“We have this system that’s been put in place that has now been modified in each era. The consequences of this globally are displacing tendencies that drive inequality and marginalise some populations.”

The industrial food production model also “undermines the ecological base of agriculture through harm to soils, biodiversity loss, carbon emissions, pollution and has created health threats due to exposure to toxins. So, huge consequences, but the system has stayed in place,” Clapp said.

Clapp said the powers behind the global food system would not let it collapse, but would reinvent and modify the system, and the food industry was trying to “present itself as the solution to problems it created”.

“What’s needed is an uprooting of industrial food agriculture as the norm, because corporate power promoting it is deeply entrenched.”

Clapp said there needed to be more support for agroecology, as well as promoting the “logic of diversity” and food culture, and agricultural research and development led by the state and not the private sector.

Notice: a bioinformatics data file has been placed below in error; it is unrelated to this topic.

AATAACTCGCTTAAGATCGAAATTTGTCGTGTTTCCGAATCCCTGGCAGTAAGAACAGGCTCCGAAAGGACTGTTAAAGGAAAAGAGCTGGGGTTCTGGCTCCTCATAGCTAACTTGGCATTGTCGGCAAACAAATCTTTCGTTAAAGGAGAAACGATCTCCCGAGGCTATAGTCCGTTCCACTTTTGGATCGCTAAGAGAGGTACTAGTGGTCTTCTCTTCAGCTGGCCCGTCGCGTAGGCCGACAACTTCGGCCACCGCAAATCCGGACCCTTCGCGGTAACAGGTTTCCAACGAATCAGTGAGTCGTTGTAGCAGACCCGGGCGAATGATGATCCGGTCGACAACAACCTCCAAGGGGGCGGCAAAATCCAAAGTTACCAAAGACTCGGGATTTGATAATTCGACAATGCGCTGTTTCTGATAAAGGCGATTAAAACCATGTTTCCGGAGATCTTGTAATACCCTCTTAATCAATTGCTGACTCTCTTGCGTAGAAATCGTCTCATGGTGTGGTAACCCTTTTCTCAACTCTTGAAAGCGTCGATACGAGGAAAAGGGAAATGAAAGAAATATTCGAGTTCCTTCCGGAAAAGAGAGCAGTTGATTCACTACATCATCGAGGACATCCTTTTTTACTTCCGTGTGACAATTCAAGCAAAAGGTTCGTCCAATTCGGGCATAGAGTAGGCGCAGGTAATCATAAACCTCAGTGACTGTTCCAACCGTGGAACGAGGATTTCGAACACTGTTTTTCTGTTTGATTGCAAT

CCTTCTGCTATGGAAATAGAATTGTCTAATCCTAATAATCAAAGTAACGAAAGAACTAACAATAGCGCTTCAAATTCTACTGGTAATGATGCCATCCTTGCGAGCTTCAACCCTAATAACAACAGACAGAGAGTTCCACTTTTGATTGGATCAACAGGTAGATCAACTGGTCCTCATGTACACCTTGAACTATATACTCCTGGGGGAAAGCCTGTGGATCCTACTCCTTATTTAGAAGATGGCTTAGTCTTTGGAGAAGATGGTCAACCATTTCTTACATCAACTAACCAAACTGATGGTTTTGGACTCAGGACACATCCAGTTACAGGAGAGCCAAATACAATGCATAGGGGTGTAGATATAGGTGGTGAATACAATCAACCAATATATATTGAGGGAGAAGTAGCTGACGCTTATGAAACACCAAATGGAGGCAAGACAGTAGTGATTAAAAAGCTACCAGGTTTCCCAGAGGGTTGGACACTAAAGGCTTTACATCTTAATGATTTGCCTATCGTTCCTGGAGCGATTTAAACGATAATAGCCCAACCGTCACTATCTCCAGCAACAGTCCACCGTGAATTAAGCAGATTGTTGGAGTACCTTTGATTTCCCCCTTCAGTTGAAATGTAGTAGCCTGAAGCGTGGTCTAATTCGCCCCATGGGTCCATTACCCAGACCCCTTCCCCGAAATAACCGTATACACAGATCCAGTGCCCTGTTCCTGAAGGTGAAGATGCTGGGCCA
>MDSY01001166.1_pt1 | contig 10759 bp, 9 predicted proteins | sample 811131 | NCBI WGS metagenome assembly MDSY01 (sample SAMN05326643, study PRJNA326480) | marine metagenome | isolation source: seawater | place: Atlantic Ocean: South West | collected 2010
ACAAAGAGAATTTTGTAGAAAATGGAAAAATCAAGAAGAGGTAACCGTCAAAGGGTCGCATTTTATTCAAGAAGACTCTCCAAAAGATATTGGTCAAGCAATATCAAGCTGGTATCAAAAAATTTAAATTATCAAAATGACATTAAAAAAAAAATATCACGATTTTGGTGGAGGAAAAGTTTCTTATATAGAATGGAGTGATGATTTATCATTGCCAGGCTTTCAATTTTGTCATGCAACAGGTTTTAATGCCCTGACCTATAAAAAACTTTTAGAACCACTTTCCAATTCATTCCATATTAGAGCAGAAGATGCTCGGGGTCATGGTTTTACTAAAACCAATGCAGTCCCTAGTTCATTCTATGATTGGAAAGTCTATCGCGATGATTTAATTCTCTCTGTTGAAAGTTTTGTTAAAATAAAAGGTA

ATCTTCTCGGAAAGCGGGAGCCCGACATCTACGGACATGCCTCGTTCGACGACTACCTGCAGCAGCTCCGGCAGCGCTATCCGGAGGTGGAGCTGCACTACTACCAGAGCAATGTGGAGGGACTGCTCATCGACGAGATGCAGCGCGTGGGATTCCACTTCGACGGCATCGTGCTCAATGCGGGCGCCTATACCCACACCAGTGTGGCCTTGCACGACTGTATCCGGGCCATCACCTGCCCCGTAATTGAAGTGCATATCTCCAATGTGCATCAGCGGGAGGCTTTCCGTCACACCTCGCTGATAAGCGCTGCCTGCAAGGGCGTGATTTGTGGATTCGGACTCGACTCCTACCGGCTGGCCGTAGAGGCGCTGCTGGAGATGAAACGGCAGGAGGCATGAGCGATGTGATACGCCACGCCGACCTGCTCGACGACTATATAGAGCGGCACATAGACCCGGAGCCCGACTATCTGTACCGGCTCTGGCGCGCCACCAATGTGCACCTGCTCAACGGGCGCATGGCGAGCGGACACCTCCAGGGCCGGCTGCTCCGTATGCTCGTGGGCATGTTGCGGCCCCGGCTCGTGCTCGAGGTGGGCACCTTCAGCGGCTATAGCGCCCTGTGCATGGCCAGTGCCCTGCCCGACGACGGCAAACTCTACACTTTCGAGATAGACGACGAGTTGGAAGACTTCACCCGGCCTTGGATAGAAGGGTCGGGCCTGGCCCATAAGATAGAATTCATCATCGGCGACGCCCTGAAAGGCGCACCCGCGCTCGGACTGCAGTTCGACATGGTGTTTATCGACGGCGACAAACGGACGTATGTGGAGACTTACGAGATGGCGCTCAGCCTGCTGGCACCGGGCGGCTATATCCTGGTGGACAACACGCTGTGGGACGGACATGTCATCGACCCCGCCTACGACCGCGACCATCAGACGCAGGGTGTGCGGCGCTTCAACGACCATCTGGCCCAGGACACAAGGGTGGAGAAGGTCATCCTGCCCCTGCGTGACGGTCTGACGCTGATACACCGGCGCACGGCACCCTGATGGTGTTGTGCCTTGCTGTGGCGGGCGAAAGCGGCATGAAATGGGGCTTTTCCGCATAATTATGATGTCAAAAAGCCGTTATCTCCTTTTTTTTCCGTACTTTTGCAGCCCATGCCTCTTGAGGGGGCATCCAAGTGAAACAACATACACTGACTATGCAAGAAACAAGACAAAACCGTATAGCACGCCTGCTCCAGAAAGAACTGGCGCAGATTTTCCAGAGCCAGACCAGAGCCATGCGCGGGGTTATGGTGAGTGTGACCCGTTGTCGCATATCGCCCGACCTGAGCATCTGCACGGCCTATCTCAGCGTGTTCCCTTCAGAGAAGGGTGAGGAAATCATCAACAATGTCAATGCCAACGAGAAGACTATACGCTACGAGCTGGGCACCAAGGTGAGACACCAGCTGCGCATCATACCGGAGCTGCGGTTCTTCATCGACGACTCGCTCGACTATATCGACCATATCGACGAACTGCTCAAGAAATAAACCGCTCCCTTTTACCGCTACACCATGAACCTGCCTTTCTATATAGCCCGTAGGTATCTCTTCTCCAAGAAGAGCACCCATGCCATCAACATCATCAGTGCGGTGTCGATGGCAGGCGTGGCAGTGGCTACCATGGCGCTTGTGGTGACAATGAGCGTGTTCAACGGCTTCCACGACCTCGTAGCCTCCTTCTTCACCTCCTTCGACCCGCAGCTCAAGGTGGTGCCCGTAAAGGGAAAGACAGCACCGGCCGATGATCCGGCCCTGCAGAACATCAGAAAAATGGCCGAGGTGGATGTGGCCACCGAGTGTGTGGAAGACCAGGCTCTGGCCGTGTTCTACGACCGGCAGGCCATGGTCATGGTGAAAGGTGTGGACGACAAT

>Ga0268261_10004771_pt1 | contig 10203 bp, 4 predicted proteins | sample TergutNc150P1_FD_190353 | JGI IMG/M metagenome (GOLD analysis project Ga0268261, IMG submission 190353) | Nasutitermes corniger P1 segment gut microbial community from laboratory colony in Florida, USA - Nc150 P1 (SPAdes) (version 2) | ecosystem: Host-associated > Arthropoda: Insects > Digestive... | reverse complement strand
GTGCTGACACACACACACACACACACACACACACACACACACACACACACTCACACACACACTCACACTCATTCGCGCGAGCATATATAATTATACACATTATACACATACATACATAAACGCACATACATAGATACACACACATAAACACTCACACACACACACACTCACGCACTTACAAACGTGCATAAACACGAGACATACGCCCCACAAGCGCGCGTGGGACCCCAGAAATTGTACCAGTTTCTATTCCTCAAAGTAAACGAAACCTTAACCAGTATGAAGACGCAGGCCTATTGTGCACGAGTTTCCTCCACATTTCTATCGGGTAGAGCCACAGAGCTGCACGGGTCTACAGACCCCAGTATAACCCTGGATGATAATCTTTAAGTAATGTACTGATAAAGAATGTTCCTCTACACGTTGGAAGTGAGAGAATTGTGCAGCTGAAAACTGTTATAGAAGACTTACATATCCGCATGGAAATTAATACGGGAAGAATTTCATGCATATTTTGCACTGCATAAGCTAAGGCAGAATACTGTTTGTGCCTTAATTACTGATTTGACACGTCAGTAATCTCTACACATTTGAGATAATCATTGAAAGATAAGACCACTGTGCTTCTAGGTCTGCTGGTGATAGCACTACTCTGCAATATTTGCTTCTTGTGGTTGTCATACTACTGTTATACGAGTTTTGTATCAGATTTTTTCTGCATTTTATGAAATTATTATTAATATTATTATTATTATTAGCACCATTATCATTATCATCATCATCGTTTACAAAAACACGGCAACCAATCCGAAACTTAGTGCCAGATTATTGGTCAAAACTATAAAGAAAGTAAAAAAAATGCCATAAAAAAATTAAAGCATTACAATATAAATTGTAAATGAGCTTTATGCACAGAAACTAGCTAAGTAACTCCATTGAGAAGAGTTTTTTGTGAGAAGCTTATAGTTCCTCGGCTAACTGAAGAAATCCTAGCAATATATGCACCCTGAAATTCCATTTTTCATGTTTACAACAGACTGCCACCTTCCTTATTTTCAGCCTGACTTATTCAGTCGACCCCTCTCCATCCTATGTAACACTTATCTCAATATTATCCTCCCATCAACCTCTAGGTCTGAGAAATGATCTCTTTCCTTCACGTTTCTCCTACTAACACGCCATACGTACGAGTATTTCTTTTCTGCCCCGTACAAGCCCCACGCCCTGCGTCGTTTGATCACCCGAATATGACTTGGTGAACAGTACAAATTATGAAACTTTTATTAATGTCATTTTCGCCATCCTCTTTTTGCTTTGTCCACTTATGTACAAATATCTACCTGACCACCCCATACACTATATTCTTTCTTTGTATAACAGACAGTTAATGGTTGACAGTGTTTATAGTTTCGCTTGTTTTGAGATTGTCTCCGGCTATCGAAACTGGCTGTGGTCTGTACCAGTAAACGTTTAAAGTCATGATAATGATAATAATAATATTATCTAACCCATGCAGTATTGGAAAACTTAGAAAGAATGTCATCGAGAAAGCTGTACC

Evolution of the food system

food system satgar

Activist Vishwas Satgar. (Photo: Great Transition Initiative / Wikipedia)

Satgar, a long-time activist and co-founder of the South African Food Sovereignty Campaign and the Climate Justice Charter process, mapped out examples of famine linked to the climate crisis. He noted that after the Great Recession in the early 2000s and the Covid-19 pandemic, world food prices had more than doubled in the past decade.

Satgar said that the evolution of the food system would not only be solved by policy but also by sustenance and small-scale farmers and fishers helping to build a just transition in food production.

Read  more in Daily Maverick: Fighting back against food poverty and climate change through indigenous farming methods 

He referred to the Food Sovereignty Act proposed by the SAFSC and other civil society organisations.

“The People’s Food Sovereignty Act will be taken to Parliament again in October for World Food Day,” said Satgar. The Food Sovereignty Act was created in collaboration with small-scale farmers, rural community members and other stakeholders.